Check out this list of 5 sites that are useful for making friends.

Problem: My apartment feels unfamiliar and lonely

Solution: Fill your personal space with comfort items

by Filios Sazeides

Your first paycheck will bring you yet another step closer to home. Use it to turn your sparse, cold, and unforgiving apartment into a cozy and welcoming haven. Take the time (and spend the money) necessary to make your apartment comfortable. Scatter those cushions, spread a rug or two, invest in a really soft blanket. Go overboard with plants (a jungle home is totally okay), or ironically-funny mugs. Decorate the walls with happy memories, photographs of your loved ones, meaningful quotes; do whatever you need to do to enjoy being in your own space.

Problem: I’m feeling lost and aimless

Solution: Set a goal and get into a routine

While spontaneity and adventure look great on Instagram, it isn’t necessarily the healthiest or most efficient way to settle into a new country. Find your routine: be it work, gym, a day set aside for ‘me-time’, a weekly dinner with friends; anything that keeps you grounded during the turbulence of moving overseas. Even if you don’t stick to it all the time, it’s nice to have something to come back to when you begin to feel a little aimless.

Problem: I’m finding it difficult to leave the comfort of my apartment

Solution: Find your happy places

When we think of our home countries, most often our nostalgic memories are tied to places: especially places we frequented often. So, make an effort to find those places in Korea. Be it a quiet beach in Sokcho, a rooftop cafe in Noksapyeong, a tiny brunch spot in Hannam, a board game café in Hongdae, or even a grimy underground club in Itaewon: any place that will tempt you out of the house. These familiar places, that you can return to again and again, will become your safety nets around the city, eventually turning it into your home.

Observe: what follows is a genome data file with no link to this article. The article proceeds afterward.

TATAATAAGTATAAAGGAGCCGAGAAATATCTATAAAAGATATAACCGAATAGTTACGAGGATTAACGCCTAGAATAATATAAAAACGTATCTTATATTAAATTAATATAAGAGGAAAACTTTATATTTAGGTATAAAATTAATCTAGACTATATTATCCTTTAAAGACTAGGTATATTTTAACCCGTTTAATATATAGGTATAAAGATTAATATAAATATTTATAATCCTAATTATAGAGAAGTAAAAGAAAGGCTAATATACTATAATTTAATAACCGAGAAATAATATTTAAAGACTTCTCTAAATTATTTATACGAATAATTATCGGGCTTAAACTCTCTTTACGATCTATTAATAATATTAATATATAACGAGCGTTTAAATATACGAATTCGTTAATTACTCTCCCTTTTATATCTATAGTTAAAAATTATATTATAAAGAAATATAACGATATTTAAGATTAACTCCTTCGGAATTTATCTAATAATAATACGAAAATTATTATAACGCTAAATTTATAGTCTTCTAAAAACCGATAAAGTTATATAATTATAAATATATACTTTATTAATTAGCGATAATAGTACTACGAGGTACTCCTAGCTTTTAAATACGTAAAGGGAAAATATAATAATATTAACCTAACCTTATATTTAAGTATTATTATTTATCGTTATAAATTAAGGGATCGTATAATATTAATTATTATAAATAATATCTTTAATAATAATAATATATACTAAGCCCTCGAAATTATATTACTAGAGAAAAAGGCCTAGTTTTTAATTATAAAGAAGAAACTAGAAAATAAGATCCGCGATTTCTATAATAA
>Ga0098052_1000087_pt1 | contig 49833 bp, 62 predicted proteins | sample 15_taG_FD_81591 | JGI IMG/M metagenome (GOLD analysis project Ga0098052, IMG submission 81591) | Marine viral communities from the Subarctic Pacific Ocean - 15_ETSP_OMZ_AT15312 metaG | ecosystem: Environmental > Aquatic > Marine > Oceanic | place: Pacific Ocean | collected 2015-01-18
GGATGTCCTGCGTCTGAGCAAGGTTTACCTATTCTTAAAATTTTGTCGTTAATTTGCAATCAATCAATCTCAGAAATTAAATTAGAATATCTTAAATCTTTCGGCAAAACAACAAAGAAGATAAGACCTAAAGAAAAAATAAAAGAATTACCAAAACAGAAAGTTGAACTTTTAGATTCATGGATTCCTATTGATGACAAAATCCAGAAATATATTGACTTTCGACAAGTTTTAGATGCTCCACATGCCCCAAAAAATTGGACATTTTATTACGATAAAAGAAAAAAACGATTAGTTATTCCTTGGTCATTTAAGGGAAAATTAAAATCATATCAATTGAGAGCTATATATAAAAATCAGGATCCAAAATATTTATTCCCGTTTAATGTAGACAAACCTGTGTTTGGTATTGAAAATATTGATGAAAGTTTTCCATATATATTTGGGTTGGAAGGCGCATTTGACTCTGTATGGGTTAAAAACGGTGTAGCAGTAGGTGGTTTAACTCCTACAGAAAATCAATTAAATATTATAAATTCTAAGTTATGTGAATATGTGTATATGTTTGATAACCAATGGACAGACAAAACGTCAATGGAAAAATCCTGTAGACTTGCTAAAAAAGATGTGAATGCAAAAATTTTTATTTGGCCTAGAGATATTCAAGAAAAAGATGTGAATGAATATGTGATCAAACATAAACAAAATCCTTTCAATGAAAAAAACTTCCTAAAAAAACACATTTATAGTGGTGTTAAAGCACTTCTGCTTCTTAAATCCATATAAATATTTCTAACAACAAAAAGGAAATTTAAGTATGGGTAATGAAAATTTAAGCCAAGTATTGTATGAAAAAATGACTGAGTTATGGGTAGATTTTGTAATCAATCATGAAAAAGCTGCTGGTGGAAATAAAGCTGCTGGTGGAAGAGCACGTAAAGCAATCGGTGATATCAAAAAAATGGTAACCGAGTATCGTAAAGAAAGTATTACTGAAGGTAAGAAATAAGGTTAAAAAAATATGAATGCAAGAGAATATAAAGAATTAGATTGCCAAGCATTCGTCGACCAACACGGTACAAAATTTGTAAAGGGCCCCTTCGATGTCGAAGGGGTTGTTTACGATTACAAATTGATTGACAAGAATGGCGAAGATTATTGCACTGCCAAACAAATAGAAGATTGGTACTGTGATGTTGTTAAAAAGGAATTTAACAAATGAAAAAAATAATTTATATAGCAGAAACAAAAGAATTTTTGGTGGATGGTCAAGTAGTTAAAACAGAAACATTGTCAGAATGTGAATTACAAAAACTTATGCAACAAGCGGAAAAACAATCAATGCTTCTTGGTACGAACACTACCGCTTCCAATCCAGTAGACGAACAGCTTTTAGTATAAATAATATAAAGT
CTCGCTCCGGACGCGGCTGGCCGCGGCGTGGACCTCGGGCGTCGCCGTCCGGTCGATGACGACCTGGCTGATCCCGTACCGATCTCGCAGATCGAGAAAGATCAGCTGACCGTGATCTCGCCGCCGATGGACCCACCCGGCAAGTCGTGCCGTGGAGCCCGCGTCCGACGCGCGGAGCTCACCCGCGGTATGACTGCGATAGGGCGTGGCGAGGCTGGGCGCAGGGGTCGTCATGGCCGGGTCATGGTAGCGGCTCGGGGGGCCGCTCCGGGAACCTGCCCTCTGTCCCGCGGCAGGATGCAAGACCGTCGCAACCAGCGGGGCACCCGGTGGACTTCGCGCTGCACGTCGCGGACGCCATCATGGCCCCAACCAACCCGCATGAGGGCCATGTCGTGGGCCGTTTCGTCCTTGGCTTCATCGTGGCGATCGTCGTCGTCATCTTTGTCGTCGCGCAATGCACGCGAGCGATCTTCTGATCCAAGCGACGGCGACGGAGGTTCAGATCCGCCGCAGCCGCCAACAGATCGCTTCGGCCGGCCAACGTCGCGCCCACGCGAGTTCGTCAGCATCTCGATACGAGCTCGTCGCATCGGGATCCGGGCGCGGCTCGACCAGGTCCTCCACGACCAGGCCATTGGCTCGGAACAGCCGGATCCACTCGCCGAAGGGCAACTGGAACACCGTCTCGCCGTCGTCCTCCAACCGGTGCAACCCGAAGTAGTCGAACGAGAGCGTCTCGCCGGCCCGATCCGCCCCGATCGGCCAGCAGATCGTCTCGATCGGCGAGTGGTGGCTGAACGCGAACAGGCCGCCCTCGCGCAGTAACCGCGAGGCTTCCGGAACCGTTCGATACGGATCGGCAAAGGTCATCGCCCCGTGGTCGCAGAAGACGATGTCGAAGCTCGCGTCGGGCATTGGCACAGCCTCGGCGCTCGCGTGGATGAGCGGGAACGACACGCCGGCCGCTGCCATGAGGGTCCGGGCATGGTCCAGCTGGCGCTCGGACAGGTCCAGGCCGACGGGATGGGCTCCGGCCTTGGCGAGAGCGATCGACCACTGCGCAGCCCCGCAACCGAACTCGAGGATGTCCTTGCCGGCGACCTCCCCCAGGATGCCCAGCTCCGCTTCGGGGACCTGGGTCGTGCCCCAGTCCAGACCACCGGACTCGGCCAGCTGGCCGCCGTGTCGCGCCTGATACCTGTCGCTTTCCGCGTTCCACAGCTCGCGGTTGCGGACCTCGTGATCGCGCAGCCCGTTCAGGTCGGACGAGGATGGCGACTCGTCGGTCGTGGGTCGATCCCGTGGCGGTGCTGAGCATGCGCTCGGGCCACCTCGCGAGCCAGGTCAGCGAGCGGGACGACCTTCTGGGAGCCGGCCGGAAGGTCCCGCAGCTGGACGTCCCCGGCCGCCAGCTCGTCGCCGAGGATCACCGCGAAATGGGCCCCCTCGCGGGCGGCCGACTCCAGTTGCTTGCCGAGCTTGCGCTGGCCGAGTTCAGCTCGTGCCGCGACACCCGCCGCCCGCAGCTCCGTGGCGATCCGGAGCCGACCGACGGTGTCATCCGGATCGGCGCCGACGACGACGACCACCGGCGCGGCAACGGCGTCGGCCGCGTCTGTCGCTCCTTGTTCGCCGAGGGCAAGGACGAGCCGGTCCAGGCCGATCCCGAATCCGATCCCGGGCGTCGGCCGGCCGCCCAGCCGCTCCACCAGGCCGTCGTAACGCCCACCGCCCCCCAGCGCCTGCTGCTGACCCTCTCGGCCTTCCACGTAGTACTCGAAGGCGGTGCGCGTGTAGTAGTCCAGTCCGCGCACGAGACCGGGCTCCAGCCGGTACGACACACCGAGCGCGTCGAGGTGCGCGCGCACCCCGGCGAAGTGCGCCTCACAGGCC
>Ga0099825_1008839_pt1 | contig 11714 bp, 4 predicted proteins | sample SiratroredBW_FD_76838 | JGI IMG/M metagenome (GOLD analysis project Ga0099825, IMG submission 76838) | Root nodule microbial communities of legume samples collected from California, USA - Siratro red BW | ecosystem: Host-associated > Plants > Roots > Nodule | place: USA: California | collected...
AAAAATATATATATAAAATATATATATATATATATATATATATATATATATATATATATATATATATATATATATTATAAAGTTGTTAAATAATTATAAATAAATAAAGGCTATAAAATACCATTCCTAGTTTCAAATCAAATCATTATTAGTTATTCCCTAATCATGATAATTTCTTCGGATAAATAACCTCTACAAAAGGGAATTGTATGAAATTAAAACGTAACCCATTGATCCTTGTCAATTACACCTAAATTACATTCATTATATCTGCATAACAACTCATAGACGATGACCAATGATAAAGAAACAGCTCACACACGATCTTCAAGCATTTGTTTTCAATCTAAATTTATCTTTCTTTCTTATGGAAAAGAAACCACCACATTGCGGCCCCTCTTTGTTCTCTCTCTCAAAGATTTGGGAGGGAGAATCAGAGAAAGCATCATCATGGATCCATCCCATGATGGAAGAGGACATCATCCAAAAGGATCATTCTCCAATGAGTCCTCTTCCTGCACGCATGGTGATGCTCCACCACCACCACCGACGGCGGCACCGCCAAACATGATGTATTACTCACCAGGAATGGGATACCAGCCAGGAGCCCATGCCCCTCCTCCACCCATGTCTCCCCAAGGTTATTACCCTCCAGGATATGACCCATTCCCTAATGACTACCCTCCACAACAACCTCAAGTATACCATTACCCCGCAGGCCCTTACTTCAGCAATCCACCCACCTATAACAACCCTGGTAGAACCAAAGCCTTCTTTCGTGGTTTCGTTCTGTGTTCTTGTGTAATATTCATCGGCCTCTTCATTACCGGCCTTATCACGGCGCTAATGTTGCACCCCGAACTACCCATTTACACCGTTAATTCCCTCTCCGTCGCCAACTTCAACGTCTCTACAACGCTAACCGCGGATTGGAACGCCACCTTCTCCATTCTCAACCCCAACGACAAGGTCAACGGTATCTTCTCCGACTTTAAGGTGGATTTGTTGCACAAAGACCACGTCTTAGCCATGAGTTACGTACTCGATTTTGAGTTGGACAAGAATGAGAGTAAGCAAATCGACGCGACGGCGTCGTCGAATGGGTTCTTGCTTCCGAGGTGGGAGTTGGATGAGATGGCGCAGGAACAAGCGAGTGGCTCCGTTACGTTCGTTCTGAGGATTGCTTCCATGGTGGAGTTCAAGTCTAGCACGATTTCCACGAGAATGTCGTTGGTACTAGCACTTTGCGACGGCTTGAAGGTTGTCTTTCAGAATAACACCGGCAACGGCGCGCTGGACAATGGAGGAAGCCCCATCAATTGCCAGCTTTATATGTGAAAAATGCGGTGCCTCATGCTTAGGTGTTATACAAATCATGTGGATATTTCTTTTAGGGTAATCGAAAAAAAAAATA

by Bundo Kim

Problem: I’m struggling to communicate and feel like an outsider

Solution: Learn some Korean

This may seem like an obvious thing to do, but it’s surprisingly easy to live in Korea (especially big cities like Seoul) without speaking any Korean. However, being able to understand and communicate with those around you will bring a sense of belonging, transforming you from outsider to being a part of the community (plus it will you get an abundance of smiles and compliments, and who doesn’t want that).

“Home is what you make of it.” Or so the saying goes. Korea will never feel the same as the country you grew up in, but a home comes in many forms. Building a home in a foreign country is an active process; you have to lay it brick by brick. Find the pleasure in experiencing comfort in a slightly different way, find beauty in the imperfections, and eventually, you will find home.